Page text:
And people will be able to start writing SaaS code at Etsy, within reason, of course.
So that is what we've been up to this year.
So what have we learned from all these projects? So the first one is, disposability is way more important to us than modularity.
Optimizing for the ability to dispose of code is really hard.
Bill Scott at Paypal has done great writing about this.
He calls it throwaway ability.
We throw away a lot more code then we reuse things.
We were throwing away code all the time.
We're writing code that isn't and shouldn't be intended for reuse to prove or disprove theories about the way that our site works.
So everything that I've talked about is specific to our architecture.
But the frontend is getting more complex everywhere, not just at Etsy.
And we need new strategies to manage it and understand this complexity.
Even if you don't have a monolithic application like us, at a certain scale, any system requires tooling to understand.
I guarantee you that there are things you're working on now that you take for granted as being knowable.
But that will become unknowable.
So we can only gain full insight into what's happening on the frontend from the frontend.
Simulations and static analysis can only get us so far.
The browser is part of a distributed system.
It is not just a client that we publish content to.
So to this end, we have a lot to learn from operations.
If you work in an organization that has an operations team, try to get on their mailing lists and read everything they send out, and then he'll every good idea that you can.
When you build a new tool to gain an understanding of a problem domain, I guarantee you will uncover new questions to ask.
Being able to extend the tool that you use to raise those questions, to answer them, is a huge optimization.
Building tools that are flexible is a massive win .
So that's what we've been up to this year.
What's next? I don't have any fancy slides for this bit.
I'm going to muse a little bit.
Our error handling situation can use work.
Something that I would love to see in the future from browsers is for window.onerror to
We're going to be open sourcing as much of this as possible.
A lot of the tools that I talked about at the beginning are already open sourced.
And we are planning to open source as much code as is applicable outside of our specific architecture related to the work that we've been doing on frontend infrastructure.
We're currently evaluating the way that we do rendering in the PHP side.
And that will have downstream effects in the way that we throw away code, and the way that we analyze it.
And we want to make more better style guides.
I'm not exactly sure where that's going to go yet.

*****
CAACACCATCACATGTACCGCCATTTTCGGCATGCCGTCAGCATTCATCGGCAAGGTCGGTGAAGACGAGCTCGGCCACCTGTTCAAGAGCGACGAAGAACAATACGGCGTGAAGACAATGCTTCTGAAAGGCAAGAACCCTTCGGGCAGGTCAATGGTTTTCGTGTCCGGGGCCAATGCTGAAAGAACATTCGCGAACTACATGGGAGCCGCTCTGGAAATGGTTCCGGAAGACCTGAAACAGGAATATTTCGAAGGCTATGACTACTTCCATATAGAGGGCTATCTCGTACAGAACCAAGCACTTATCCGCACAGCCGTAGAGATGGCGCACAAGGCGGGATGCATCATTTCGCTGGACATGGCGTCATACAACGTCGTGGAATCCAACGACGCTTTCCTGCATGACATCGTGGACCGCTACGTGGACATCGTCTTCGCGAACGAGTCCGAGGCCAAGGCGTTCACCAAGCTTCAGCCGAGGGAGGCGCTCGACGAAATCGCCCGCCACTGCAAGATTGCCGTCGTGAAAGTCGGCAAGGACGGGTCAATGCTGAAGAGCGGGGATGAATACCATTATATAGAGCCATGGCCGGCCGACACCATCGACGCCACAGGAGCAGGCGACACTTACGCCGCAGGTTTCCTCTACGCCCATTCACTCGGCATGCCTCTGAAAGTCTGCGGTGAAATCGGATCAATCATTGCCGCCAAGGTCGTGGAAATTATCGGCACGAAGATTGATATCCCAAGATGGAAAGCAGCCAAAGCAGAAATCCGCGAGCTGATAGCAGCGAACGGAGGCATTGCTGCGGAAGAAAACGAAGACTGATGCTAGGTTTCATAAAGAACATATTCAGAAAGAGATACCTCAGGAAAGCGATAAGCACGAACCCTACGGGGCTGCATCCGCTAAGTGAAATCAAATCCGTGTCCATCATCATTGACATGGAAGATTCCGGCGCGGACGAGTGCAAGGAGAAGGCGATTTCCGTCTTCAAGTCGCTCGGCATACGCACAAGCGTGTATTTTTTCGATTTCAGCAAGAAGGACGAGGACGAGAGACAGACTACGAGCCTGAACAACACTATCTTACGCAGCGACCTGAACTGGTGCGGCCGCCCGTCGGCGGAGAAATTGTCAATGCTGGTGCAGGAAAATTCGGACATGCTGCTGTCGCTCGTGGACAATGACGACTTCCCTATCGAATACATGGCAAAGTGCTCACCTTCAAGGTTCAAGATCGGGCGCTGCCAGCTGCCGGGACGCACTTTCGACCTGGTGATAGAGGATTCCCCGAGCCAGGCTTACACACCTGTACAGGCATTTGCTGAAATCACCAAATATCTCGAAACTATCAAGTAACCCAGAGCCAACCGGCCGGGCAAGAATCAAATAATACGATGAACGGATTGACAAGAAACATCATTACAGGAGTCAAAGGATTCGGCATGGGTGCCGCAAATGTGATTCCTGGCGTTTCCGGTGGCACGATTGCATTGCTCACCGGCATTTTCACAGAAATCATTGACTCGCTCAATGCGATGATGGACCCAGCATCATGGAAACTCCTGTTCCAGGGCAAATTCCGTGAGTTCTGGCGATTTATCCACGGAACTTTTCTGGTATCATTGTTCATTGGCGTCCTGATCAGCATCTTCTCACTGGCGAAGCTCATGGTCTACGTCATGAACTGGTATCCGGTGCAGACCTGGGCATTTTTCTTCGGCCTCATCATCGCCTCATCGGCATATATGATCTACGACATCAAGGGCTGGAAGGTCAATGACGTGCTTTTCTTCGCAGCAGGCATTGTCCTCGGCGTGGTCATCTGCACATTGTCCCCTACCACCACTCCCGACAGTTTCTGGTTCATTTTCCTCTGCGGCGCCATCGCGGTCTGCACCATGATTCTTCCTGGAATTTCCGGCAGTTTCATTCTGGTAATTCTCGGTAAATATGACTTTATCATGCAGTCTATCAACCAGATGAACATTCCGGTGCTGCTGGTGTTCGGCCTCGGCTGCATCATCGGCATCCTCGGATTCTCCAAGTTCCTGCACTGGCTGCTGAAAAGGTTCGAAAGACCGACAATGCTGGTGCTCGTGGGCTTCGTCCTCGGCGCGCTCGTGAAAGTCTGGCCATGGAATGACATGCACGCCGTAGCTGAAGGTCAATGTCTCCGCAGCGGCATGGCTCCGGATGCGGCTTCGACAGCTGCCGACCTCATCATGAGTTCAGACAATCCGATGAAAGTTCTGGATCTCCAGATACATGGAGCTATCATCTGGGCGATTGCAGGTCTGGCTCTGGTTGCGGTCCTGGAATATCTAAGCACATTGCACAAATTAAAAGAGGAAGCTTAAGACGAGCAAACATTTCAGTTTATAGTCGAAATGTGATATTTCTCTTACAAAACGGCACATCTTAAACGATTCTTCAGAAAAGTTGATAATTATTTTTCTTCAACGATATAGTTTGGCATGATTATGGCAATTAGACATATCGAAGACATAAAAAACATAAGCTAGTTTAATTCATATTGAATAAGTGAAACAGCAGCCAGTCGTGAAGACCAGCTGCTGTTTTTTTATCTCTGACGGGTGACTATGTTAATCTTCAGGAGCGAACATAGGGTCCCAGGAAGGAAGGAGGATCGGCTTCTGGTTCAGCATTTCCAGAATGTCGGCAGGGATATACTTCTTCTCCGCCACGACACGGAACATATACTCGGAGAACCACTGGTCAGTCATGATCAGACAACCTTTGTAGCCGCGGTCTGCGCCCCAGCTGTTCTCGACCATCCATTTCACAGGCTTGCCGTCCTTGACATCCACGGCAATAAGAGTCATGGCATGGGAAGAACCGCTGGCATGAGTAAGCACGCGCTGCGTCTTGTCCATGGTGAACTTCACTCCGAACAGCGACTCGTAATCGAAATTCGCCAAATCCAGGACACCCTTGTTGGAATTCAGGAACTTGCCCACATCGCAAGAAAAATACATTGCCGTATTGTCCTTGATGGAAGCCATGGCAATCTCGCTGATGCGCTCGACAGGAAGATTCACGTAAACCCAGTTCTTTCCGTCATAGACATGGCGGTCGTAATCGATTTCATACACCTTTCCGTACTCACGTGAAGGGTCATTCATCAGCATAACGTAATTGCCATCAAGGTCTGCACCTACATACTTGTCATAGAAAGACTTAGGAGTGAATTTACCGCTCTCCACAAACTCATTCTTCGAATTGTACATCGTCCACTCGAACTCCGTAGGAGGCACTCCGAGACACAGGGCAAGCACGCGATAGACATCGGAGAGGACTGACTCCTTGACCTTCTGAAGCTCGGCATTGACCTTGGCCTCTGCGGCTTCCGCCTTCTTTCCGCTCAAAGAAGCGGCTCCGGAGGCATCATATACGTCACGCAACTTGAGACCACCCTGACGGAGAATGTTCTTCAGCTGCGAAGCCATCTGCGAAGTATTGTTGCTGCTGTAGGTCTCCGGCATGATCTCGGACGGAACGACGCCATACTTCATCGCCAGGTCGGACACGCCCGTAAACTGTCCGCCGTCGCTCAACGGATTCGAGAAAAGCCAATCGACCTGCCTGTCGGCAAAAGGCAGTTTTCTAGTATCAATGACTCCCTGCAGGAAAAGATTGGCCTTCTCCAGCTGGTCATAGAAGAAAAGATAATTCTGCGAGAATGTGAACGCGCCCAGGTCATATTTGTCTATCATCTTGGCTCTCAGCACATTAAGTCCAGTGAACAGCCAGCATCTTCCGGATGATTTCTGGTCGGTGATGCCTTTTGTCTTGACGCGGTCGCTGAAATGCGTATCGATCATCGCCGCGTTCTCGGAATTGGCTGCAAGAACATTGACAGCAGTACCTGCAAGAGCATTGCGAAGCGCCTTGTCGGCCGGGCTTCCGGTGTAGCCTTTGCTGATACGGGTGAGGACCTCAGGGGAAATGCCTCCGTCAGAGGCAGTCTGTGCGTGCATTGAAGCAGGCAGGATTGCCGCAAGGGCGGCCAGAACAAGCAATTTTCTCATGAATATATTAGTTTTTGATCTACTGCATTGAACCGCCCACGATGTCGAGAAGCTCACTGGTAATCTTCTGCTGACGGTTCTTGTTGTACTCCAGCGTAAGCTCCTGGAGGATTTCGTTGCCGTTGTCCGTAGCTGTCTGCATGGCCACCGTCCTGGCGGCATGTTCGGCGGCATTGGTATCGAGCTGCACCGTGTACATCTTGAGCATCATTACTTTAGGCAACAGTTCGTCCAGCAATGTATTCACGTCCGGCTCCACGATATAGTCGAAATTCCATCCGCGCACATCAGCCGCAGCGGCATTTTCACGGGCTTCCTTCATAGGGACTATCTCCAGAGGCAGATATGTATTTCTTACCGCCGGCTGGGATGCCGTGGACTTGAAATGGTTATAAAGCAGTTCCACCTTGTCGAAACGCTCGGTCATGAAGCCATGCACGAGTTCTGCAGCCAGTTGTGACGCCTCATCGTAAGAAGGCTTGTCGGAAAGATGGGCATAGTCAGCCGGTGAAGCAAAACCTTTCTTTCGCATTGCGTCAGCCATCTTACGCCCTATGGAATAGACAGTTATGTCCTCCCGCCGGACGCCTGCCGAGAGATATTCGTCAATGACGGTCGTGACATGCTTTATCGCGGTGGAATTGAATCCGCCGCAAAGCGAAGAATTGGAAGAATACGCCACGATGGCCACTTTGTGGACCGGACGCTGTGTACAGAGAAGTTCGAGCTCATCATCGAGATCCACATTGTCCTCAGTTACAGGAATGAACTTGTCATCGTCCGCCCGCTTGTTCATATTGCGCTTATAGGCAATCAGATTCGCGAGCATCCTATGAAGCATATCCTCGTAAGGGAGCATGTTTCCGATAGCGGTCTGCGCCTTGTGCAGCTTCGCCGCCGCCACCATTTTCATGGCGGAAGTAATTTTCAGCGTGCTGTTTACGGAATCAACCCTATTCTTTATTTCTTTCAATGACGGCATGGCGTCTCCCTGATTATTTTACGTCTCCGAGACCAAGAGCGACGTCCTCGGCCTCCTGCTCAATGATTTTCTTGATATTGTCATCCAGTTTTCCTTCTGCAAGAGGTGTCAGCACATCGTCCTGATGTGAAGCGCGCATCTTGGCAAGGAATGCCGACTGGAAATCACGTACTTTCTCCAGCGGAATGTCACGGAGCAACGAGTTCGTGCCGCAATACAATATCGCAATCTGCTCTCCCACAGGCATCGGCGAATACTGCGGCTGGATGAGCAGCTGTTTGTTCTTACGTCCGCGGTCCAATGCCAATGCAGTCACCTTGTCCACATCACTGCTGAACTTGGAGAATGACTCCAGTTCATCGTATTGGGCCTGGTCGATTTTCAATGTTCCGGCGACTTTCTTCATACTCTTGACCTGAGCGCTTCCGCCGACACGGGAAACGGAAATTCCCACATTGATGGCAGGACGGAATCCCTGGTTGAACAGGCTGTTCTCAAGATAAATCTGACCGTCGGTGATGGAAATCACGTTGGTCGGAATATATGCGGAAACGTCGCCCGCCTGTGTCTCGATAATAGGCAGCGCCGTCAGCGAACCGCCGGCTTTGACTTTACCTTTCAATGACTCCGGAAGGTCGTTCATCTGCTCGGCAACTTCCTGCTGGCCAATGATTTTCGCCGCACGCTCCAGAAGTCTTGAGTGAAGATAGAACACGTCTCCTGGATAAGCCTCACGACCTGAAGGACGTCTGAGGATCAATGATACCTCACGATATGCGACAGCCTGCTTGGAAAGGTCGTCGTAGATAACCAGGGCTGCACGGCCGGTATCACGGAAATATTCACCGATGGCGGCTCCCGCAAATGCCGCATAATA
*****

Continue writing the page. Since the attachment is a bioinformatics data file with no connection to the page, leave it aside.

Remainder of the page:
But we have yet to find a method of having a style guide that's componentable, but also allows us to do this type of experimentation that we've been talking about.
And that is big problem that I think we're going to put a lot of resources into this year.
That's all I got.
Thanks very much.
[APPLAUSE] Come and join me in the conventional lounge.
My first question, you were talking about SaaS and how it gives you a lot of rope to shoot yourself in the foot with.
I'm excited about this new weapon.
Can you tell me more? [LAUGHS] Yeah.
So one of the reasons that we've been resistant to rolling out Saas up to now is because of the emphasis we place on the ability for anyone working on our code base to be able to operate in any of the domains.
And the people with these different domains of knowledge are overlapping in kind of the code base where they touch things.
So our concern with SaaS-- and this was raised from designers who had had bad experiences with Saas code pages in the past-- was that our engineers would get in there, and engineer the crap out of the CSS.
And it would become too clever and very difficult to operate on as a designer who's not used to complex mixins, calling extends, calling functions that are loops, and generating things.
So another issue, another concern that we have, is that the ability with only a few small changes to your source code in SaaS to generate a hell of a lot more CSS.
And one of those things that we have implemented to try and keep an eye on that is a lint that looks at the total number of lines that are being added in a given patch, and then the total number of additional lines that the output will produce.
And if it's over some threshold, then we'll get an alert.
I suppose that was part of your reasoning for saying no to extends That's one of the big things that can blow CSS out.
So of the tools you mentioned, like Builda, Ranger, Shrinkray, which ones are open source now? Which ones are you planning to open source soon? Yeah.
So of those three, none are open source.
The ones that are open source that I discuss here are Deployinator and Supergrep, and a lot of the tools that we use to do those things.
They're a little bit more mature.
We are committed to open sourcing as much of those other pieces as possible.
Part of the reason that we haven't open sourced Ranger yet is because we've been iterating on it so quickly for our own use cases, that we haven't felt comfortable releasing it as a stable version yet.
And also, like I said, very tightly integrated.
The plan for Ranger is try to potentially move away from these in-house dependency graphs that we're generating, and instead build a system that you could just plug source maps into, and then include a script on your pages that will actually like so the connection to where things appear on the frontend, and so on.
So that's going to happen the next couple months.
A Google trick I will give you is just release it.
Put the word, beeper, on it.
[LAUGHS] Just any problems, just say beeper.
Suck it up.